Pa’s Job Growth Advantage Over Other States Slipping Away as State Budget Cuts Yield Pink Slips
HARRISBURG, PA (July 19, 2012) – Pennsylvania’s strong job growth coming out of the recession has slipped away in large part because of state budget cuts to education and other services, according to a new analysis by the Keystone Research Center.
In 2010, Pennsylvania ranked 12th out of the 50 states in job growth by percentage, but the state’s ranking has dropped to 36th over the past year (May 2011-May 2012) and 39th over the past six months (December 2011-May 2012), just as state budget cuts have begun to take a toll on the economy.
Keystone released its new policy brief, Falling Behind on Jobs, in advance of the June state jobs report expected to be released by the commonwealth today.
“State cuts, especially in education, have stalled Pennsylvania’s job growth coming out of the recession, and now Pennsylvania is lagging behind many other states,” said Mark Price, Keystone Labor Economist and co-author of the policy brief.
In 2011, as the state cut more than $1 billion for education, 14,000 jobs in public schools and universities were lost, according to data from the U.S. Bureau of Labor Statistics. Altogether the commonwealth shed 22,700 teachers, first responders, and other public servants between December 2010 and December 2011.
Already this year (through May), Pennsylvania has lost 5,400 more public-sector jobs, and with a new state budget that remains below budgeted spending levels of four years ago, more losses are likely on the way.
Significant public-sector job losses have a particularly big impact on Pennsylvania’s economy because our state and local government workforce is already the second leanest out of the 50 states as a share of total employment. Compared to our neighboring states, Pennsylvania has also lost a much larger percentage of its public workforce between May 2011 and May 2012, the Keystone analysis finds.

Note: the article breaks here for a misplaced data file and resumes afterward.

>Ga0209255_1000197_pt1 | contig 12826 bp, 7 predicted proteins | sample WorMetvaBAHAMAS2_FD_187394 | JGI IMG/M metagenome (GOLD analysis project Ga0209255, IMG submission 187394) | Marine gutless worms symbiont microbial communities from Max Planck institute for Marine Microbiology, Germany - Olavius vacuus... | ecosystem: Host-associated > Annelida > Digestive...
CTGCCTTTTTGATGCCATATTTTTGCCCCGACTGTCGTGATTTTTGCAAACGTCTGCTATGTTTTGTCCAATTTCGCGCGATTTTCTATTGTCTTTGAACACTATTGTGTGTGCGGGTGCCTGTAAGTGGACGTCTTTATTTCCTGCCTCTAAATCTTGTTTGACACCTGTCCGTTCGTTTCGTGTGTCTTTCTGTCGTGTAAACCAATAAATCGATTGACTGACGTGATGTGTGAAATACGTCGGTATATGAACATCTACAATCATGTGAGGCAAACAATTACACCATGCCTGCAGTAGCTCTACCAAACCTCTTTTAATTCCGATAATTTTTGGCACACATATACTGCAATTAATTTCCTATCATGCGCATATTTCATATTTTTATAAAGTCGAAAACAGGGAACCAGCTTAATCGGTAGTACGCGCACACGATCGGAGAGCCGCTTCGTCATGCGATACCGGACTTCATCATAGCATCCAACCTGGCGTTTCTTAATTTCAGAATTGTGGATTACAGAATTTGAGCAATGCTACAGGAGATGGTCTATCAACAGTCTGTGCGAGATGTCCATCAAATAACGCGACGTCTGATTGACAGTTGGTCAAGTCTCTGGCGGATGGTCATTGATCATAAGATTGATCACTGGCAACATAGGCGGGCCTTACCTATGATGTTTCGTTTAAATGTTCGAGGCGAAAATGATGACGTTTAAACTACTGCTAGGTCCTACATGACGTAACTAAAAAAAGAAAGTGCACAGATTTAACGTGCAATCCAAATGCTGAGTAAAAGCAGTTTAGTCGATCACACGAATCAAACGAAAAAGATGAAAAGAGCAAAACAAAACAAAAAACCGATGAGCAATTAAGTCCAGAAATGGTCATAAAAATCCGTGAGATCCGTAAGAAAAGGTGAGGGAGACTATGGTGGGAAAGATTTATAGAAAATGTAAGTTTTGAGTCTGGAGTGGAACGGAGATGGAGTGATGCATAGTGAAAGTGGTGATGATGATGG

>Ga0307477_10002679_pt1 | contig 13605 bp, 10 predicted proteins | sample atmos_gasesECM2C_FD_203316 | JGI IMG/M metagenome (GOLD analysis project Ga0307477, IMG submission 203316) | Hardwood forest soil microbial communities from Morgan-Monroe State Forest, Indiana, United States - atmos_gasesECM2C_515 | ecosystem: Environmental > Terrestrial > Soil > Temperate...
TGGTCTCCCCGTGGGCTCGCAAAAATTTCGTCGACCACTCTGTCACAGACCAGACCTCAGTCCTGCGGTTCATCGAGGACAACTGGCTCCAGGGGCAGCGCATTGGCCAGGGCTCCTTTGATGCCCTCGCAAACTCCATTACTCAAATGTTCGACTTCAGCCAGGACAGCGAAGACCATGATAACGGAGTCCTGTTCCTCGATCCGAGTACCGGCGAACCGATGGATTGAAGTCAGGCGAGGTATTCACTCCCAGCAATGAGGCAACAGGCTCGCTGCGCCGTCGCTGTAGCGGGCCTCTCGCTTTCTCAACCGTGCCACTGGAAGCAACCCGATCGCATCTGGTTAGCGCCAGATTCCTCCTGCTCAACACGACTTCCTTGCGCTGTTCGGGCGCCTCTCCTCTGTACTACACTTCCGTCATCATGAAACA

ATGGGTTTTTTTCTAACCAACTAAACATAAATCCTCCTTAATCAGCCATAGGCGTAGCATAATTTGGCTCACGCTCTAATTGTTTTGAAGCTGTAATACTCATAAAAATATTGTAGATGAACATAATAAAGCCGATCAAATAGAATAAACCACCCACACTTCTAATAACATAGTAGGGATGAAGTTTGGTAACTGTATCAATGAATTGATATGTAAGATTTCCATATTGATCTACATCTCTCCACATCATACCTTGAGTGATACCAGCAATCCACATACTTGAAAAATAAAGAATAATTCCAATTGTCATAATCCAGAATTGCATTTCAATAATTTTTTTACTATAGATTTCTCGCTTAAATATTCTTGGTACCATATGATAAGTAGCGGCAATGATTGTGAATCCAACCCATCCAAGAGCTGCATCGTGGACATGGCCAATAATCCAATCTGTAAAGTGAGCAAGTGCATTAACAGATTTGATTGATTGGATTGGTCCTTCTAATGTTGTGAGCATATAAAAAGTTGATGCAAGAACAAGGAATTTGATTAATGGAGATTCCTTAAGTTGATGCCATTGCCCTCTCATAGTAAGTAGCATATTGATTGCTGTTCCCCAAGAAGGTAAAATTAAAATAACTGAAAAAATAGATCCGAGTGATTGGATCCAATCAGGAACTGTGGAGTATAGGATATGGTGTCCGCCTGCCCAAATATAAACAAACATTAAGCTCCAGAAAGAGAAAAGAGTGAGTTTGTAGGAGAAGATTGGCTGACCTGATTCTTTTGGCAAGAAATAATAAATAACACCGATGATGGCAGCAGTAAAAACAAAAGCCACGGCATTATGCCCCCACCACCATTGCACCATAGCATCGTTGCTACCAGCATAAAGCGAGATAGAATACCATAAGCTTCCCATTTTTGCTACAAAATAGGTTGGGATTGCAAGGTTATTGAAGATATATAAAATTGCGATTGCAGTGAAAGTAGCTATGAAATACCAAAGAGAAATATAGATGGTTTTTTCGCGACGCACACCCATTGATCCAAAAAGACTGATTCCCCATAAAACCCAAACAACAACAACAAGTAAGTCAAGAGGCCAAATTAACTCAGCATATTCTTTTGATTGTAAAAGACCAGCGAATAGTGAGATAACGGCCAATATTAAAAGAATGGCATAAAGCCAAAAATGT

Neighboring New Jersey presents a contrasting picture. Public-sector job growth has fueled New Jersey’s resurgence over the past year, lifting its job growth percentage ranking from 49th in 2010 to 13th between May 2011 and May 2012.
Pennsylvania has had two years of budget surpluses but still made cuts to public schools and universities, health care and cost-effective local services. The Keystone policy brief recommends that Pennsylvania policymakers reverse course and use more of the current surplus to maintain investments that build a stronger economy.
It also recommends the state invest in infrastructure and school construction at a time when borrowing costs are low because of the depressed construction market.
“Investments in education, infrastructure, and a strong economy keep workers on the job and help make Pennsylvania a place where businesses will want to locate and families will want to live,” said Stephen Herzenberg, Keystone’s executive director and an economist who co-authored the policy brief. “It’s time to shift back into drive and move Pennsylvania once again into the lead on the job growth.”
The Keystone Research Center is a nonprofit, nonpartisan research organization that promotes a more prosperous and equitable Pennsylvania economy.